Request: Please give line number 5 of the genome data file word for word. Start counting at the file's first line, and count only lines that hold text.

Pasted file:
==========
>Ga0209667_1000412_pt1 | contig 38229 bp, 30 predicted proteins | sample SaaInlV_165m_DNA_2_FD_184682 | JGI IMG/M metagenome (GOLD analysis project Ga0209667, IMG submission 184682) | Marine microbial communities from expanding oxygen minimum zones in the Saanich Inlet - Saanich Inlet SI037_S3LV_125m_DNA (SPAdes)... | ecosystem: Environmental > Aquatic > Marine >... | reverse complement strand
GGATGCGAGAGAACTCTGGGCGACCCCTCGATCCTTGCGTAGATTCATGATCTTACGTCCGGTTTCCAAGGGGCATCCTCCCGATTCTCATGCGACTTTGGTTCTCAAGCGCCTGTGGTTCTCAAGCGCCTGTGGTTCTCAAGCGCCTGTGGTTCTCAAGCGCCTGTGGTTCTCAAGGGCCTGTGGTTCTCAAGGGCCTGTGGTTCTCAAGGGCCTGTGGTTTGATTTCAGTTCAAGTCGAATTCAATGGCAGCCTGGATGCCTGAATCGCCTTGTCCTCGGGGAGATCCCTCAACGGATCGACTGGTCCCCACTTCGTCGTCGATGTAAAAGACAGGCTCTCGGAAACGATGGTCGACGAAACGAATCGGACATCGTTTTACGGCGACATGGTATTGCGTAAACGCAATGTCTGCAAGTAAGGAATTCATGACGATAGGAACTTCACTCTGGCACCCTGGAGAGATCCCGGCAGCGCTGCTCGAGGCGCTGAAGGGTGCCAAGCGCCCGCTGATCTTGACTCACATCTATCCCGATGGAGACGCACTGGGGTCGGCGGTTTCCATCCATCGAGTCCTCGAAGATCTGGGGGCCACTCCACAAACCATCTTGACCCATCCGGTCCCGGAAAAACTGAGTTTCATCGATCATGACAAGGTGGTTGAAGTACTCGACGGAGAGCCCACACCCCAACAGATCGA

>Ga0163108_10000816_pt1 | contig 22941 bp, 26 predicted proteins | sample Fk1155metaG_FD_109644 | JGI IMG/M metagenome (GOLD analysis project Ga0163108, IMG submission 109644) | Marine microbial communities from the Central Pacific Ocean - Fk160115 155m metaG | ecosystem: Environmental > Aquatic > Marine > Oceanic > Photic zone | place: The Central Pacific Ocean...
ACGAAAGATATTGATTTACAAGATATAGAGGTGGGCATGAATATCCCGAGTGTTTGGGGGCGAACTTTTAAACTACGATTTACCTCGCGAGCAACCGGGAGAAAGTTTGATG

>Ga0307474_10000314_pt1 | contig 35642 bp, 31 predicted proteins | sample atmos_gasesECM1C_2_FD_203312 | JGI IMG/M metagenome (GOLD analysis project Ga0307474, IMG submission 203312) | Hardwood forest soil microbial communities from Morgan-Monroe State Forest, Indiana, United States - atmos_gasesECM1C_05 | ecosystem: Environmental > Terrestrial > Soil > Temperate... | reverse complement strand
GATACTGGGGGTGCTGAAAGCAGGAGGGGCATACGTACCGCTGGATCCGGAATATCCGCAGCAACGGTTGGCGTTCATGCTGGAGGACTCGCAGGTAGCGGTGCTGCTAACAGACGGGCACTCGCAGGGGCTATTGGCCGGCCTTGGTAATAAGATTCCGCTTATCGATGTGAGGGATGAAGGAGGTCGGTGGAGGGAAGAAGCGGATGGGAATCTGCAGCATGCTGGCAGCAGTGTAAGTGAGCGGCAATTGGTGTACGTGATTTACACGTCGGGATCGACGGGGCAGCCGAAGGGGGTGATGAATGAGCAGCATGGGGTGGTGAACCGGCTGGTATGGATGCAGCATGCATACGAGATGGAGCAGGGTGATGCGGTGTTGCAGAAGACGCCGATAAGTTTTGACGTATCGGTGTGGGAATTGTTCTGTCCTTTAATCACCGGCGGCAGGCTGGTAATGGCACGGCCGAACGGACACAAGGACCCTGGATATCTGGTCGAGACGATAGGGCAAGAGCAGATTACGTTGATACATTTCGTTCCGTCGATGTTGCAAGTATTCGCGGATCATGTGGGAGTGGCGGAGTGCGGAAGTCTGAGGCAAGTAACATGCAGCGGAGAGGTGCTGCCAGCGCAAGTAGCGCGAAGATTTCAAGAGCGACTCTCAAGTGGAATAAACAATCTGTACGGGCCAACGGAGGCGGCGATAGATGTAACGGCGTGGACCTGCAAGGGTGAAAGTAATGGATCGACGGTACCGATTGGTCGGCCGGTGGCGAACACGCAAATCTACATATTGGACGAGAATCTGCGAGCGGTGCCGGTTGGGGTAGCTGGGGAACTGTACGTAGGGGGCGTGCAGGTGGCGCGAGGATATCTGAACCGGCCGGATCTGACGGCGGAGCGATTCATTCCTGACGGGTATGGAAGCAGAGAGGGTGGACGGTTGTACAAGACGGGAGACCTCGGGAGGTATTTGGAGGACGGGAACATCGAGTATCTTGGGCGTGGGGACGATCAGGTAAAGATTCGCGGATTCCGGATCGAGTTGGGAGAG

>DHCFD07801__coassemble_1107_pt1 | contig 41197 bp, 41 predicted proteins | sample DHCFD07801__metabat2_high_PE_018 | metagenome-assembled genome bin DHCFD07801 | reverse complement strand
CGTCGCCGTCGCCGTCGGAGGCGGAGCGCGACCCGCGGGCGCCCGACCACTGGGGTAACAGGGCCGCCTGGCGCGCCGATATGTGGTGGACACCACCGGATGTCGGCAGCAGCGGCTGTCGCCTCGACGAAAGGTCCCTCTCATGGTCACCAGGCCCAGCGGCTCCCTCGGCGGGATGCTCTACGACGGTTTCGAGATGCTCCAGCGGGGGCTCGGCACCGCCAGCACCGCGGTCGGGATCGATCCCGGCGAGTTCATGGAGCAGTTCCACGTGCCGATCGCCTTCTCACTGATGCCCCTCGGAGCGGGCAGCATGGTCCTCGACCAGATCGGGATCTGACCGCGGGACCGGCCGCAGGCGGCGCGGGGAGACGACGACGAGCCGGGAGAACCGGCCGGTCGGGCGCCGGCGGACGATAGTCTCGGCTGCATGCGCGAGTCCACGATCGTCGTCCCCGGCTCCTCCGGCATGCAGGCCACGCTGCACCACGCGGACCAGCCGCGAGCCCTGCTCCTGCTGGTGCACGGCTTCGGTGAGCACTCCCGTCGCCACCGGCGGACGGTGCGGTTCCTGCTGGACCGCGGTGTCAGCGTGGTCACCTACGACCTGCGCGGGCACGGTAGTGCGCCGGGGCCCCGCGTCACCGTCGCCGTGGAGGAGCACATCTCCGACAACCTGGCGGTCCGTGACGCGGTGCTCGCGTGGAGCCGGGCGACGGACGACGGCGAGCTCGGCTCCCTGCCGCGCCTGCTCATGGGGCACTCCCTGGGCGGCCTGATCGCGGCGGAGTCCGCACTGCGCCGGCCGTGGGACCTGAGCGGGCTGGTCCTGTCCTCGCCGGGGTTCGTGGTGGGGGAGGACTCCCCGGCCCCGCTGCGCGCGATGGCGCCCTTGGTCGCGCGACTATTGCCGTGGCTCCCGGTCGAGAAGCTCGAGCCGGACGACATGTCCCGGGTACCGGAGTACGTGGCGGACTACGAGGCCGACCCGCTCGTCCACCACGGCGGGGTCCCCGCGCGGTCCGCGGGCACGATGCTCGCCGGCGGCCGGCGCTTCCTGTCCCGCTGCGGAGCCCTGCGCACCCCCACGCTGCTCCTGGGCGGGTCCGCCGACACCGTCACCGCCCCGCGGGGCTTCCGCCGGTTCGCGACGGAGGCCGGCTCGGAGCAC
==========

>Ga0307474_10000314_pt1 | contig 35642 bp, 31 predicted proteins | sample atmos_gasesECM1C_2_FD_203312 | JGI IMG/M metagenome (GOLD analysis project Ga0307474, IMG submission 203312) | Hardwood forest soil microbial communities from Morgan-Monroe State Forest, Indiana, United States - atmos_gasesECM1C_05 | ecosystem: Environmental > Terrestrial > Soil > Temperate... | reverse complement strand